Tim Johnson, TREENET Inc.

Local government urban forestry offers unique challenges and opportunities. The role is vital in the development of community and in our progress toward sustainability, though much of society doesn’t yet appreciate its value. The range of complex tasks performed by council arborists, the breadth of regulatory constraints under which they work and the limited information available to them make achieving desired outcomes difficult.

Local government is about community. Every task, function, service or governmental role performed by council should be for the good of the community. Urban forests should be established and maintained for the public good.

Public Trees and the Triple Bottom Line

The 1987 World Commission on Environment and Development (the Brundtland Commission) stressed the need for sustainable development. The 1992 United Nations Conference on Environment and Development (the Rio Earth Summit) championed ecologically sustainable development (ESD) based on a considered balance of social, environmental and economic goals.

Our national government, all states and territories and many local government authorities have declared their support for ESD goals. Their balance sheets should therefore use the “triple bottom line.” The costs of all goods, services and functions provided or performed by these organisations should be considered against social, environmental and economic outcomes. Thus local government should consider the economic, social and environmental costs and benefits of its arboricultural work. (For more information see http://www.ea.gov.au/industry/finance/publications/indicators/ )

The Benefits of Urban Trees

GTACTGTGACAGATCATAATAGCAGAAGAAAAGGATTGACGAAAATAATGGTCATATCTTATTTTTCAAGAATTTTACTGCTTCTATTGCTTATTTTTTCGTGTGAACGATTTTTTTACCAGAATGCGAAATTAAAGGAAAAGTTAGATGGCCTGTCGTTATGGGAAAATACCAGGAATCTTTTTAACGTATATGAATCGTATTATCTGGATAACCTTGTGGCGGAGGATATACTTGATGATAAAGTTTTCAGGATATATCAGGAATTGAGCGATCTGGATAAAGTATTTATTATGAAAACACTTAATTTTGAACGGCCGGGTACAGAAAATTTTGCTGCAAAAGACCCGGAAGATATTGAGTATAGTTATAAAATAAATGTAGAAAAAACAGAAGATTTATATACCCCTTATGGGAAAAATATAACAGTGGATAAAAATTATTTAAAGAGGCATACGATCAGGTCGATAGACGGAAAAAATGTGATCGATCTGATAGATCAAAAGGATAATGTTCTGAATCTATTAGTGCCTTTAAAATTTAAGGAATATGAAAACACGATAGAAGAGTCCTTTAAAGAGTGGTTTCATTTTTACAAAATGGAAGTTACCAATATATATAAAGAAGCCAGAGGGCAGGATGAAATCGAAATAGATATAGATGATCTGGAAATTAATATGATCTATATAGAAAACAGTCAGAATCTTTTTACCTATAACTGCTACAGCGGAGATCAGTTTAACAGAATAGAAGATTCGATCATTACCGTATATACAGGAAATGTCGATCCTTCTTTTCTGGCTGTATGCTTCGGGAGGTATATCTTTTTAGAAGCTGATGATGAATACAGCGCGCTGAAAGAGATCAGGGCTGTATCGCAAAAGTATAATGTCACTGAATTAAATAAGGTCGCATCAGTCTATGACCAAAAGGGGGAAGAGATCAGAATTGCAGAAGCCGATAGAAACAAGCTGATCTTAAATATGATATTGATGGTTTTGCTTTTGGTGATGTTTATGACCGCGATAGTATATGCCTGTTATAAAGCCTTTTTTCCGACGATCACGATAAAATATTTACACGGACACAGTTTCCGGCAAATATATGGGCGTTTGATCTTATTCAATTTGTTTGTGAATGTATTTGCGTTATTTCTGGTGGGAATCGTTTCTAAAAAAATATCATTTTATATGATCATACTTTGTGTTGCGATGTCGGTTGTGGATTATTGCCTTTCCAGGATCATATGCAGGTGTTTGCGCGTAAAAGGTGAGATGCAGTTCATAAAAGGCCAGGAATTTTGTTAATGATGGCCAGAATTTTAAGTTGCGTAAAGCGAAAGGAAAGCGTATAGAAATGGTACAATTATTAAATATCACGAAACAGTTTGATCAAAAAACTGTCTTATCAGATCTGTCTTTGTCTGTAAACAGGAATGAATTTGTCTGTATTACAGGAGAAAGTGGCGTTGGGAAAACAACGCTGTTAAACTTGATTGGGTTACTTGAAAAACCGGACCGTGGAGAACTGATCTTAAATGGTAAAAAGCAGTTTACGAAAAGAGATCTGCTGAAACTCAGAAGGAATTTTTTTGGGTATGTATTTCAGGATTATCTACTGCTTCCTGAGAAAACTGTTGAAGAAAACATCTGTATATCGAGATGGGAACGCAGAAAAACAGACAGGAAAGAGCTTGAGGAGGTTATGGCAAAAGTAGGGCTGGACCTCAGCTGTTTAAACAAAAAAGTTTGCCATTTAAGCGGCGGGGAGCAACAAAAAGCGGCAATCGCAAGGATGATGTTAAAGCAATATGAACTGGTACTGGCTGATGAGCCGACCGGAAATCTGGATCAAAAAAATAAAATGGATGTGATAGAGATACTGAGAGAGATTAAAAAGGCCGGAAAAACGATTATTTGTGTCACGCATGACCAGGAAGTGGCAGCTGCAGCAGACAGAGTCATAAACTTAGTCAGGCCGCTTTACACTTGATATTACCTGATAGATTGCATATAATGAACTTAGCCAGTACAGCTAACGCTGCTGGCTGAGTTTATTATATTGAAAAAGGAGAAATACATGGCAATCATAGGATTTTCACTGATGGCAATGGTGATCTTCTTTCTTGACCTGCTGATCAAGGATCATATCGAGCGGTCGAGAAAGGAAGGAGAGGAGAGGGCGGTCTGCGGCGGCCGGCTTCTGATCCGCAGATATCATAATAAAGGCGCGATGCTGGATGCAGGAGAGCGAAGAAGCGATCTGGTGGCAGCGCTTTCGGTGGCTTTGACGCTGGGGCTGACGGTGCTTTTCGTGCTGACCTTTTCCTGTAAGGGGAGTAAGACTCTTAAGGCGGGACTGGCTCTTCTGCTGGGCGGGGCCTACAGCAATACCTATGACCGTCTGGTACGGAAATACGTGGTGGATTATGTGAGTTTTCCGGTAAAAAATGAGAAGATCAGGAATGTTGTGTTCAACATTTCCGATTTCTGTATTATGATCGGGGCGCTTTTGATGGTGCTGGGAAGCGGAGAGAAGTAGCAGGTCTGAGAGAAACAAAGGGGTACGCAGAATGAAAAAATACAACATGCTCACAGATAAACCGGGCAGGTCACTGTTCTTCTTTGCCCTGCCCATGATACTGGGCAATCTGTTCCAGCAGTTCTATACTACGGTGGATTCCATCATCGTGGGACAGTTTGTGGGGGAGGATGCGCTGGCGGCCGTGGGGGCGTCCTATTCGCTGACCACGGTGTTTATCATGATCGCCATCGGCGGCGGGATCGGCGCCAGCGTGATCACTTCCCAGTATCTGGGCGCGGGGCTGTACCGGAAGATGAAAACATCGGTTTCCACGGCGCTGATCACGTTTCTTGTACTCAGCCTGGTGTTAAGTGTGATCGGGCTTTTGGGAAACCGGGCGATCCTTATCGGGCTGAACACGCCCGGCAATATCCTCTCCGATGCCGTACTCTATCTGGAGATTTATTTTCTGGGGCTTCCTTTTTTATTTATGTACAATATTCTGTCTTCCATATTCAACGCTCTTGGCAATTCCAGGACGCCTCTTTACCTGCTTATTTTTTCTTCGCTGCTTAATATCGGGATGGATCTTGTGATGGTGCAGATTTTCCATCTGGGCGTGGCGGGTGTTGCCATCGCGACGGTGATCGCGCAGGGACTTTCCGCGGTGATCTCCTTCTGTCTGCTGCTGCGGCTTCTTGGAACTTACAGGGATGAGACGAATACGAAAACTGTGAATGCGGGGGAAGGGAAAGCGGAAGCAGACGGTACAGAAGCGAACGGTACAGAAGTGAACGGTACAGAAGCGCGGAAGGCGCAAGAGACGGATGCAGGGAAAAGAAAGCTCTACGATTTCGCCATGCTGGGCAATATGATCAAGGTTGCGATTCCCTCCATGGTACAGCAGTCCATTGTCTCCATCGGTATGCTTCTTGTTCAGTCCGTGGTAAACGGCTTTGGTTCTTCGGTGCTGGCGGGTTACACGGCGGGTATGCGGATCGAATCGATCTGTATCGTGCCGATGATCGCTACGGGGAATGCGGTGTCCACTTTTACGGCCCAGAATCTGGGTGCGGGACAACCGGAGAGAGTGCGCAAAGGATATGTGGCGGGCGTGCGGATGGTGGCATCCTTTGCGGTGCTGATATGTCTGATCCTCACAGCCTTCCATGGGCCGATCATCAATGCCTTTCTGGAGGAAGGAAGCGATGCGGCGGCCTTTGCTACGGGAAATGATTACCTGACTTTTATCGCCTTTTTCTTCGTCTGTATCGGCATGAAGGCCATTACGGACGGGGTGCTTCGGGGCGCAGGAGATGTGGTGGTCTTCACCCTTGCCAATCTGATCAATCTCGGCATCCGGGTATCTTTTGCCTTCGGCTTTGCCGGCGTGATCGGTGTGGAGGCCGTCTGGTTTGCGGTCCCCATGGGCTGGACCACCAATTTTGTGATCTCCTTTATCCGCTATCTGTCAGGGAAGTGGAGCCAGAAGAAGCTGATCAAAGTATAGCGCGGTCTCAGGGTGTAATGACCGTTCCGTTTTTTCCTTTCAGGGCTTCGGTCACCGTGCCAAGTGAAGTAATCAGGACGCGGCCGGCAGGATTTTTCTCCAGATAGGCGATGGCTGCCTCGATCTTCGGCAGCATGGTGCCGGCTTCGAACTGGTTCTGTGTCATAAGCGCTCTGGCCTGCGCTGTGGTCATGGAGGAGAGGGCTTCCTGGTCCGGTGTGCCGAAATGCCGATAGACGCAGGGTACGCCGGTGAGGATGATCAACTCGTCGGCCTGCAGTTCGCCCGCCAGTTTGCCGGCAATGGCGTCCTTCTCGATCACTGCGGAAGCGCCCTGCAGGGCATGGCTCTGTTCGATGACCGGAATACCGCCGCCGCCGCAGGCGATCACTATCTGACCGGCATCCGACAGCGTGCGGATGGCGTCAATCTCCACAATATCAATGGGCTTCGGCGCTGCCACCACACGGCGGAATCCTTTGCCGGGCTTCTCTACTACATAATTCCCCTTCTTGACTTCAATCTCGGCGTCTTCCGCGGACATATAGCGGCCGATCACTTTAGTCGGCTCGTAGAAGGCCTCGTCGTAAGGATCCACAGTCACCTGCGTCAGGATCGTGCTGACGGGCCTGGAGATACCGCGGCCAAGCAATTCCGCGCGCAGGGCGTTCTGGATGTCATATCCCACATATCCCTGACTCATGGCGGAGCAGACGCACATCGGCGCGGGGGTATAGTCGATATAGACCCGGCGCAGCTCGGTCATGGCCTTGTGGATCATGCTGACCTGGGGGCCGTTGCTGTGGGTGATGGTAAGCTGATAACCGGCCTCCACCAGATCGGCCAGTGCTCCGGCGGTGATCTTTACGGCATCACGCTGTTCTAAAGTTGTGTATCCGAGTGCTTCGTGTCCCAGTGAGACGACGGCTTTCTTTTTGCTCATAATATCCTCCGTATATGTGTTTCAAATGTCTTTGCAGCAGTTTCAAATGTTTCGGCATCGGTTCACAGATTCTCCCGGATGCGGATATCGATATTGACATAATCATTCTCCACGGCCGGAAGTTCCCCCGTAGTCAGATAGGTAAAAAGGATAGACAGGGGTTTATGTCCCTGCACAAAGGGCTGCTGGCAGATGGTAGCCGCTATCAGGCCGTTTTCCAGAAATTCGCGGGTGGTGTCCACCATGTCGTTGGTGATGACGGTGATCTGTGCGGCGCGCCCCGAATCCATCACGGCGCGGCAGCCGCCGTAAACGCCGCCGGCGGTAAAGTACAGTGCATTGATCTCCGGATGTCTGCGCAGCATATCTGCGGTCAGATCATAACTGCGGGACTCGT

Economic Benefits

Reports over the last decade have analysed the values of urban trees, see Hewett, P. (2002); McPherson, E.G. (1996); McPherson et al (2000); Moore, G. (2000); Alexander, K. (2003). Researchers have also begun to present the environmental benefits of urban trees in financial terms.

The gross annual benefit of a typical Adelaide street tree has been calculated at $171 (Killicoat, P, et al 2002). McPherson (2001) analyses costs and benefits of small, medium and large trees and determines the average annual net benefit over a forty year period as -$2, $33 and $66 respectively (in US$).

Many local business operators consider the financial return derived through increased provision of parking space and “street exposure” to be of more value than amenity and environmental benefits provided by urban trees. A recent study by Wolf, K. (2003) suggests that this view is flawed. Wolf found that many clients were willing to travel further to and pay more for products and services in greener areas. Wolf’s findings included that “an urban forest canopy may enhance revenues for businesses” and “the urban forest should be a central element of retail place.”

Environmental Benefits

An environmental concern that is considered in rural areas but not so much in major urban settings is rising saline groundwater. Experience in rural areas indicates that rising groundwater not only has significant impacts on native vegetation and biodiversity conservation but also on roads, buildings, gardens and sports turf (Department of Agriculture, Rural Towns Management Committee 2001). This report also identifies that trees are an effective element of groundwater management systems: